The Year is Complete!

Please feel free to look back through the 365 days of 2010 sunrises, but "a year of getting up to meet the day" is officially completed. There will be no more new posts.


Thank you so much for visiting.
A one year blog project in which I share a process of transitions: emptying of the nest, reacquainting with my rusty intellect, plowing onward with my first full length book, entering the second half of my first century, and generally reflecting on life.

(see Dec. 29th, 2009 entry for further explanation)

Friday, October 1, 2010


sunrise:  6:52
Croton-on-Hudson NY

Another sibling's home, another school day, sleepy child voices rising slowly in response to mom's gentle wake up call.  What a whirlwind week this has been, and it's not over yet.

It was a drenched walk in monsoon-like weather.  My sister's yard is usually not waterfront property, but today was an exception.

Here is a whimsical setting for a tennis court, hidden in the trees at the top of this very wooded area on a quiet back road.  Definitely no tennis going on today.
My sense of the empty nest life at this early stage is surely somewhat overblown.  This has been a busy month since T left home.  The footloose freedom and vagabond living have been intoxicating; my head is abuzz with captured experiences, new connections, old re-connections.  It would likely get old for me after a while, oft-time introvert that I am, but for now life is rich and full and overflowing.

On Monday I was on top of Mt. Katahdin in Maine's back country.  Last night I was in my sparkliest black dress at a dinner in New York City's Yacht Club on West 44th St.  In between, I have had a little window into the lives of my two youngest siblings and their daily, child-centered routines.

I have not felt myself to be much of a party gal for years, but this was a very special event last night. 

My father is the co-founder of The Wild Center - Natural History Museum of the Adirondacks in Tupper Lake, NY.  After the last 15 years or so of tenacious advocacy and enthusiasm, and the rising up and blooming of this spectacular institution, my dad has stepped down from his leadership role.  This was a special fundraising dinner to pay tribute to all that he has done.

So many of my favorite people filled the room - siblings, in-laws, childhood best friend cousins, my mother's closest friends from many decades, my father's college classmates and dearest friends, and even a college friend of mine who connects me to my own best friends from college days.  I haven't felt so animated in a party setting for years - flitting from table to table, wanting to spend real time with everyone, singing, laughing, hugging.  And everyone was there for the very best reasons.  I felt lit up.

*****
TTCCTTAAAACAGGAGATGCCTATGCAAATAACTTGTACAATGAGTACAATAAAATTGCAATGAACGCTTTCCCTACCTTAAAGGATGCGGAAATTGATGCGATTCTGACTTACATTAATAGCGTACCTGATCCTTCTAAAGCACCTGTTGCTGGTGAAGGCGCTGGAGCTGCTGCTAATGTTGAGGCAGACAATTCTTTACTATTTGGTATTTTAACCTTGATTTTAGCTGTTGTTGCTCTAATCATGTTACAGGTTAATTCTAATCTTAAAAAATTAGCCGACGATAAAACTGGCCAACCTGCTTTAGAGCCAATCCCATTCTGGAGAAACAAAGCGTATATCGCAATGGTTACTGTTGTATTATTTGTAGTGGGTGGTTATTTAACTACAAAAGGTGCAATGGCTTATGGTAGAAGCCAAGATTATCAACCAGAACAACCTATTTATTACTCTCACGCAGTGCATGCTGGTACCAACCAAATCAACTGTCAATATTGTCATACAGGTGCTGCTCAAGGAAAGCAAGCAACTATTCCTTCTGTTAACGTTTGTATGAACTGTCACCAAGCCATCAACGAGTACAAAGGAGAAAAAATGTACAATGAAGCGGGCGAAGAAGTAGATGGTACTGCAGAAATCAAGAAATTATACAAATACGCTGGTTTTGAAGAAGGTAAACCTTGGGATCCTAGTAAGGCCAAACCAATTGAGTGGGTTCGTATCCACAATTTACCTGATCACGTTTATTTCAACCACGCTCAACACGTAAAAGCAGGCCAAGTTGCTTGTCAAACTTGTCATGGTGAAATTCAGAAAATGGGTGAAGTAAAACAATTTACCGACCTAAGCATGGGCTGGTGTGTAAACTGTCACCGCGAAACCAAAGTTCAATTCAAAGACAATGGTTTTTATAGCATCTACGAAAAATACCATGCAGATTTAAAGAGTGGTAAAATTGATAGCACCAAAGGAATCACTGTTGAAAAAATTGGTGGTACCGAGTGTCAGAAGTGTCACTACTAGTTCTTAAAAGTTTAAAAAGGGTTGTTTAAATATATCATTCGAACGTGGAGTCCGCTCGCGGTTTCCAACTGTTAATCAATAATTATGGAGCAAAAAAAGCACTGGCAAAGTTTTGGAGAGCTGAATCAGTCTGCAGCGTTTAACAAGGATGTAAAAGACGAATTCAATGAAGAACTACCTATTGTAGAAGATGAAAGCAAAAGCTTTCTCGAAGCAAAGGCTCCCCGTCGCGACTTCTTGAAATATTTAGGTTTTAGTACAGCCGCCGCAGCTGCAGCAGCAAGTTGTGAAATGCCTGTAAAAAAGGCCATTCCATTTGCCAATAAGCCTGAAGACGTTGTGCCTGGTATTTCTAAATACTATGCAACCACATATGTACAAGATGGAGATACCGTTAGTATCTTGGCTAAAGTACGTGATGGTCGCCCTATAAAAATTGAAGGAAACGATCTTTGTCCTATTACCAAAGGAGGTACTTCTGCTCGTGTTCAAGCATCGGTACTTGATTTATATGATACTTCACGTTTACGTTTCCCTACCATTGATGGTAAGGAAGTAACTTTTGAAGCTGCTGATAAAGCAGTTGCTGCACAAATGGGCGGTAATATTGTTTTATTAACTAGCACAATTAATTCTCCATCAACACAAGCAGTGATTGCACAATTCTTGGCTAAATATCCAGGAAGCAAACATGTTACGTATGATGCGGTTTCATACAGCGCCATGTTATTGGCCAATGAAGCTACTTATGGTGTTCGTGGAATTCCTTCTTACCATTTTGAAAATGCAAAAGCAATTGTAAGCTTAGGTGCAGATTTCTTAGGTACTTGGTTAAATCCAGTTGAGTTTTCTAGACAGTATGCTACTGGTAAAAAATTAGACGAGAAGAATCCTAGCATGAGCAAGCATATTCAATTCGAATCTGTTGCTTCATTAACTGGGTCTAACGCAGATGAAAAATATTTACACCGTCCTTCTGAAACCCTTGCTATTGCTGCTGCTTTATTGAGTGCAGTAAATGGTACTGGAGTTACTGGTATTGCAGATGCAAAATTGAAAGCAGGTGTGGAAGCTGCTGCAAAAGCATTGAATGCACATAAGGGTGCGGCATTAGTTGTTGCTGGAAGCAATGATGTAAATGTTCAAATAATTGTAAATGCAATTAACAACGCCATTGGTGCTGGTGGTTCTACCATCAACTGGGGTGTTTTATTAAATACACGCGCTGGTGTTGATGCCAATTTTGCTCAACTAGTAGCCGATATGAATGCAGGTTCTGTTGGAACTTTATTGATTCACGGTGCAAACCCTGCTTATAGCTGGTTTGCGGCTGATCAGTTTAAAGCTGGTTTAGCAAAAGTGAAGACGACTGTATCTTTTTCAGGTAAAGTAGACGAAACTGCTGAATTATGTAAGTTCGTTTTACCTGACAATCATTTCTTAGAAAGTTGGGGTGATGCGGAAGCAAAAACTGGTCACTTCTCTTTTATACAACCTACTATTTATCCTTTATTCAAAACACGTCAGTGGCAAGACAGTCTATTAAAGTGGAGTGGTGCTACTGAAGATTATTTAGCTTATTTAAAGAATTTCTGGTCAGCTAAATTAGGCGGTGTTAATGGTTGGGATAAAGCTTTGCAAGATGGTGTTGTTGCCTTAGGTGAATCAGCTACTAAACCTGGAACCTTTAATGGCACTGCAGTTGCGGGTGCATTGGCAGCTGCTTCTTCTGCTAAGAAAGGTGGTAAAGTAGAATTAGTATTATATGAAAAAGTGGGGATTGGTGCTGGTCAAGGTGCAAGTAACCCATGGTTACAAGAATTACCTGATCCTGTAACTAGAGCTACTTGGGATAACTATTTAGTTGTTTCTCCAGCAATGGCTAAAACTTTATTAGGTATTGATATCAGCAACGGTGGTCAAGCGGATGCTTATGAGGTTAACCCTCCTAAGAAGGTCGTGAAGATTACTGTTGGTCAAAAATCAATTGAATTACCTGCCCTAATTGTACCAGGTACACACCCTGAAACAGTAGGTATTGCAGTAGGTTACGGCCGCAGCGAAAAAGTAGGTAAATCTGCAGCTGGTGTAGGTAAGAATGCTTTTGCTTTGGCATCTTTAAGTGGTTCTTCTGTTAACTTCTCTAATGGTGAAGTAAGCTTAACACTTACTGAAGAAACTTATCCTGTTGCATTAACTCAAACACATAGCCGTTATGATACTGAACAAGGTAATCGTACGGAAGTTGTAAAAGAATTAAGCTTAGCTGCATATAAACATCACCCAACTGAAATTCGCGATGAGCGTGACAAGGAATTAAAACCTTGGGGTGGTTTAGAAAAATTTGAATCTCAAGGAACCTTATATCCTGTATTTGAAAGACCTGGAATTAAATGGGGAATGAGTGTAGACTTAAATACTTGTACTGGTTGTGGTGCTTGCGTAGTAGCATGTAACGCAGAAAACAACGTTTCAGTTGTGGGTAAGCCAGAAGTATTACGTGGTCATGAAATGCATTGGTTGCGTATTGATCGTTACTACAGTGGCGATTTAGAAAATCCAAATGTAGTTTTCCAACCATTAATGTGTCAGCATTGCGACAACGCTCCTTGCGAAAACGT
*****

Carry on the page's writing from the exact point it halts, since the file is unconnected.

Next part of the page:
I wasn't alone.  Preceding her exit for the train station, my Mom whisked my cousin out of his seat to the tune of a rousing Cole Porter tune on the piano, and danced and twirled with him around the tables.  It was the only dance of the night, but left a sparkling impression on the whole room.

Dad was deeply moved, but true to form, was not speechless.  He spoke graciously, with humor and humility and enormous gratitude.  We all felt pretty proud of our old dad.  What a wonderful thing to be in a room filled with people whose lives have been touched by you in some positive way - and who have touched your own life in positive ways.  Terrific celebration.

Then - the piano man wound up the rousing sing-a-long; the tables slowly cleared; in the glorious woodsy centerpieces the votive candles hanging suspended from twisting bittersweet branches began to flicker out.  Time to go. 

Strangely, my father was off to Grand Central Station by himself.  A quiet exit.  The rest of his group had called it a night earlier, so he was headed for a late train to ride home alone. 

How poignant to me... and perhaps comfortingly realistic.  The shower of accolades was completed, and it all came with the utmost sincerity and genuine love.  Nevertheless, we are all, each one of us, islands of our own in the end.  Accolades cannot be the only thing that sustains us, and they are by no means the only thing that sustains my father. 

He gets down to business because it's what he does.  It is what he loves.  And he loves the people that share the journey - but he is perfectly capable of carrying on the journey on his own as well.  It is as it should be - as it must be. 

As big as the world may make us in a moment, each of us really amounts to who we are when we are on our own. 

My sister and I happened to have a train to catch at the same hour as Dad.  We walked him to his platform and said good night, and watched him go off on his own, this solo traveler, this weary but fulfilled, hard working, devoted, loving man, who really amounts to an awful lot wherever he stands - in front of a crowd, or alone on a train platform.